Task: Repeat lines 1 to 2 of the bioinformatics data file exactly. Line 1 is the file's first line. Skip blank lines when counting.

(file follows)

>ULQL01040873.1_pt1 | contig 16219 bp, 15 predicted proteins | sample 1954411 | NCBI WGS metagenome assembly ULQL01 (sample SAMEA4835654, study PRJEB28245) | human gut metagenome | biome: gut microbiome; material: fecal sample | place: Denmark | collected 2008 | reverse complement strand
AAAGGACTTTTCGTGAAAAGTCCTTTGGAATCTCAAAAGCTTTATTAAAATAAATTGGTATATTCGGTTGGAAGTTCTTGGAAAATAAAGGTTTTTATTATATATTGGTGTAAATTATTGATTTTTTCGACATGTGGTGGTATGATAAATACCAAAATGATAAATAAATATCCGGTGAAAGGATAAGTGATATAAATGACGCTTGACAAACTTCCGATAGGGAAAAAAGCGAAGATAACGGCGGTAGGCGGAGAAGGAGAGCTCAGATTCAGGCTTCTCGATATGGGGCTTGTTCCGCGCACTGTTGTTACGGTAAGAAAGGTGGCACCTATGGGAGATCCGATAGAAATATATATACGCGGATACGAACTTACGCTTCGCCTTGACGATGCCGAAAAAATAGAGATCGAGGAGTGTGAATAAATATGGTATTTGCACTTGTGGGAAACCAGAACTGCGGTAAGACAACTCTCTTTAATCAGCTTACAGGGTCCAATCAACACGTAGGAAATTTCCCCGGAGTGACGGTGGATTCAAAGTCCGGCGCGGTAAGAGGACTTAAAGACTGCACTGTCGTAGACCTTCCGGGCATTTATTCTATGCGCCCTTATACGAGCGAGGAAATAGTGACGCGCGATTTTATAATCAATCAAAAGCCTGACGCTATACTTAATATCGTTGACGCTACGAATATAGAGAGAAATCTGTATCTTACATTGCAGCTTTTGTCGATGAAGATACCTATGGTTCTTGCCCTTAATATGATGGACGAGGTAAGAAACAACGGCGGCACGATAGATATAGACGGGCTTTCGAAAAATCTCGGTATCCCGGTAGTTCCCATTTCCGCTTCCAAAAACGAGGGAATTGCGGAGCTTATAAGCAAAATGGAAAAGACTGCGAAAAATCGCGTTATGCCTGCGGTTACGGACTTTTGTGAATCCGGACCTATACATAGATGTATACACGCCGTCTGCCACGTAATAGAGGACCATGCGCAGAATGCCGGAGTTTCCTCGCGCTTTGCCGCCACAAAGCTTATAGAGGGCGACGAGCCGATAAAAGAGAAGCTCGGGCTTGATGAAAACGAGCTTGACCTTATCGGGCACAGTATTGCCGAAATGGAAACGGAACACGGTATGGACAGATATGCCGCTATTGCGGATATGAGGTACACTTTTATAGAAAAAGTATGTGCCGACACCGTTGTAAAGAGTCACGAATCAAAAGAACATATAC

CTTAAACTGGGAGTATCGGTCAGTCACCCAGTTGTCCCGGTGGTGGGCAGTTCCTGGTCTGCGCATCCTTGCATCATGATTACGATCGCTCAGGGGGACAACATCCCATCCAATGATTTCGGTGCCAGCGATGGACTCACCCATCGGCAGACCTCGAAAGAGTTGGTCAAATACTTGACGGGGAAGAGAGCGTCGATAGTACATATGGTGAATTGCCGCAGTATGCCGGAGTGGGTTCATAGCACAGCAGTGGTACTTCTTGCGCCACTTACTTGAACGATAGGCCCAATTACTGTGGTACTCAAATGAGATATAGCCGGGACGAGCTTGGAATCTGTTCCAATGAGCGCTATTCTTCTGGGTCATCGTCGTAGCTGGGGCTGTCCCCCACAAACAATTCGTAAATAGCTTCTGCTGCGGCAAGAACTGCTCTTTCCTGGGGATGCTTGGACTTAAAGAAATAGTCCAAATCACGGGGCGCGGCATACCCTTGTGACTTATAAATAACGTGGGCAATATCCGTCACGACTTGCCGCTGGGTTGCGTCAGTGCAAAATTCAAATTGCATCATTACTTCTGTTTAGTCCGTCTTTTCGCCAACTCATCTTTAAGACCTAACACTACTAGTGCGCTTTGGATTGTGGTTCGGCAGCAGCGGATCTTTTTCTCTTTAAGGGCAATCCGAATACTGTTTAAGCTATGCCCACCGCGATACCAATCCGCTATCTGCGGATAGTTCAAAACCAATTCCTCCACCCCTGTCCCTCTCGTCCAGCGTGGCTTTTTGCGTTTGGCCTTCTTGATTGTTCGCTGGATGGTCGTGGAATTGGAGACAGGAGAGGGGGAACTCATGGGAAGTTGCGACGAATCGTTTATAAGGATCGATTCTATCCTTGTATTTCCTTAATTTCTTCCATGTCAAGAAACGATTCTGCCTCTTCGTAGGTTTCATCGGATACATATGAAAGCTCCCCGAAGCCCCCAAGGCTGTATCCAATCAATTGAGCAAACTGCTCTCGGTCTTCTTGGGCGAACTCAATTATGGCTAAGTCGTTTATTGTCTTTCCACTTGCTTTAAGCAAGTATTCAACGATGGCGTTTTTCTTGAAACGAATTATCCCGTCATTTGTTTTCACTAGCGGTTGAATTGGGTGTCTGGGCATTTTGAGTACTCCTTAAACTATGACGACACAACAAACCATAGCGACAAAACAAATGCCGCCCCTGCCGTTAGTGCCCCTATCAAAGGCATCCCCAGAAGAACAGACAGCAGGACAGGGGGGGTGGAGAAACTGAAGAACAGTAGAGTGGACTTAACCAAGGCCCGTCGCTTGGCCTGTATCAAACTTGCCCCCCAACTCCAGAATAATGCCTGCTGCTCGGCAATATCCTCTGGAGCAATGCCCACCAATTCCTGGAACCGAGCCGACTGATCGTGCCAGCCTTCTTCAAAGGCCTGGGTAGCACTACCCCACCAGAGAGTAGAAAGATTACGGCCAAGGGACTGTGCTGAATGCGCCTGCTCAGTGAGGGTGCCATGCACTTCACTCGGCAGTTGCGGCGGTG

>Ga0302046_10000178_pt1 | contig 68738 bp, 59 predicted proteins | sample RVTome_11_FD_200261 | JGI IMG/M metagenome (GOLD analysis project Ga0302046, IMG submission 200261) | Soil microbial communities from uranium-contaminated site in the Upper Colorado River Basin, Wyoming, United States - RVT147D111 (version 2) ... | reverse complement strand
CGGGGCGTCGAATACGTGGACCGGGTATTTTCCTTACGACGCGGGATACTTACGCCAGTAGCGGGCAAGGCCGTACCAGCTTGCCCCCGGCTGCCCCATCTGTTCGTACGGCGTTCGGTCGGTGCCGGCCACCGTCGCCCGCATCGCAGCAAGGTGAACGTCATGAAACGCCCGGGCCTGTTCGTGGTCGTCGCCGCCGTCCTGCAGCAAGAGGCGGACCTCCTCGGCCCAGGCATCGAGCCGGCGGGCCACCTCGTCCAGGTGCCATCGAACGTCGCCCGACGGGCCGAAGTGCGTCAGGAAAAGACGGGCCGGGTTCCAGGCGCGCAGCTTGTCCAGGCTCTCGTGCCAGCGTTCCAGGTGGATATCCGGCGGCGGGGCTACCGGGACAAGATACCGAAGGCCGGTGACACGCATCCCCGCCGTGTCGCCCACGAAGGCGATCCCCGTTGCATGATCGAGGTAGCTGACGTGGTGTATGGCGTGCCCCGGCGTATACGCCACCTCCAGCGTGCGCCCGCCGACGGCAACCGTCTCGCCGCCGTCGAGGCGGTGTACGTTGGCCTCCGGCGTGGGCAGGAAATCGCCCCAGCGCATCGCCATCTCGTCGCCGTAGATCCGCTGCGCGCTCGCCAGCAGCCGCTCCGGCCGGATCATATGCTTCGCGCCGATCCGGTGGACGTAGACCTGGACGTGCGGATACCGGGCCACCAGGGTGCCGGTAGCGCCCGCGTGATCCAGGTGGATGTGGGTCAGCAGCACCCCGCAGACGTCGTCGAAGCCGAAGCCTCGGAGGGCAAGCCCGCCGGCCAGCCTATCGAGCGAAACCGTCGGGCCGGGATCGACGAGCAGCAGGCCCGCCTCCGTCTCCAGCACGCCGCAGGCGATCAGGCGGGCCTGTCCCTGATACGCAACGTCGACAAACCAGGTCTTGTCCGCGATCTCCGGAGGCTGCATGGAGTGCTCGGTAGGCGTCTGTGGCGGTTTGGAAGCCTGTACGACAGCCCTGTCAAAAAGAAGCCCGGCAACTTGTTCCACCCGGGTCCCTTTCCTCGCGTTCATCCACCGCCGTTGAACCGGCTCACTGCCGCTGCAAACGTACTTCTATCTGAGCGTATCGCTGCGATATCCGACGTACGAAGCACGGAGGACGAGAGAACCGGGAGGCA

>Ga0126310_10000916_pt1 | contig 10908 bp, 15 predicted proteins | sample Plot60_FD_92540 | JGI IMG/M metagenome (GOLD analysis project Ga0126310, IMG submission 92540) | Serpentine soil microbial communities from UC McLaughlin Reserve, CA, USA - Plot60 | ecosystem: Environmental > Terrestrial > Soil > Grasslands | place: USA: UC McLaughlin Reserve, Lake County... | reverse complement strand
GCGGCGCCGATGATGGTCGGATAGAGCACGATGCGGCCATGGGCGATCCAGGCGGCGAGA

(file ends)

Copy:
>ULQL01040873.1_pt1 | contig 16219 bp, 15 predicted proteins | sample 1954411 | NCBI WGS metagenome assembly ULQL01 (sample SAMEA4835654, study PRJEB28245) | human gut metagenome | biome: gut microbiome; material: fecal sample | place: Denmark | collected 2008 | reverse complement strand
AAAGGACTTTTCGTGAAAAGTCCTTTGGAATCTCAAAAGCTTTATTAAAATAAATTGGTATATTCGGTTGGAAGTTCTTGGAAAATAAAGGTTTTTATTATATATTGGTGTAAATTATTGATTTTTTCGACATGTGGTGGTATGATAAATACCAAAATGATAAATAAATATCCGGTGAAAGGATAAGTGATATAAATGACGCTTGACAAACTTCCGATAGGGAAAAAAGCGAAGATAACGGCGGTAGGCGGAGAAGGAGAGCTCAGATTCAGGCTTCTCGATATGGGGCTTGTTCCGCGCACTGTTGTTACGGTAAGAAAGGTGGCACCTATGGGAGATCCGATAGAAATATATATACGCGGATACGAACTTACGCTTCGCCTTGACGATGCCGAAAAAATAGAGATCGAGGAGTGTGAATAAATATGGTATTTGCACTTGTGGGAAACCAGAACTGCGGTAAGACAACTCTCTTTAATCAGCTTACAGGGTCCAATCAACACGTAGGAAATTTCCCCGGAGTGACGGTGGATTCAAAGTCCGGCGCGGTAAGAGGACTTAAAGACTGCACTGTCGTAGACCTTCCGGGCATTTATTCTATGCGCCCTTATACGAGCGAGGAAATAGTGACGCGCGATTTTATAATCAATCAAAAGCCTGACGCTATACTTAATATCGTTGACGCTACGAATATAGAGAGAAATCTGTATCTTACATTGCAGCTTTTGTCGATGAAGATACCTATGGTTCTTGCCCTTAATATGATGGACGAGGTAAGAAACAACGGCGGCACGATAGATATAGACGGGCTTTCGAAAAATCTCGGTATCCCGGTAGTTCCCATTTCCGCTTCCAAAAACGAGGGAATTGCGGAGCTTATAAGCAAAATGGAAAAGACTGCGAAAAATCGCGTTATGCCTGCGGTTACGGACTTTTGTGAATCCGGACCTATACATAGATGTATACACGCCGTCTGCCACGTAATAGAGGACCATGCGCAGAATGCCGGAGTTTCCTCGCGCTTTGCCGCCACAAAGCTTATAGAGGGCGACGAGCCGATAAAAGAGAAGCTCGGGCTTGATGAAAACGAGCTTGACCTTATCGGGCACAGTATTGCCGAAATGGAAACGGAACACGGTATGGACAGATATGCCGCTATTGCGGATATGAGGTACACTTTTATAGAAAAAGTATGTGCCGACACCGTTGTAAAGAGTCACGAATCAAAAGAACATATAC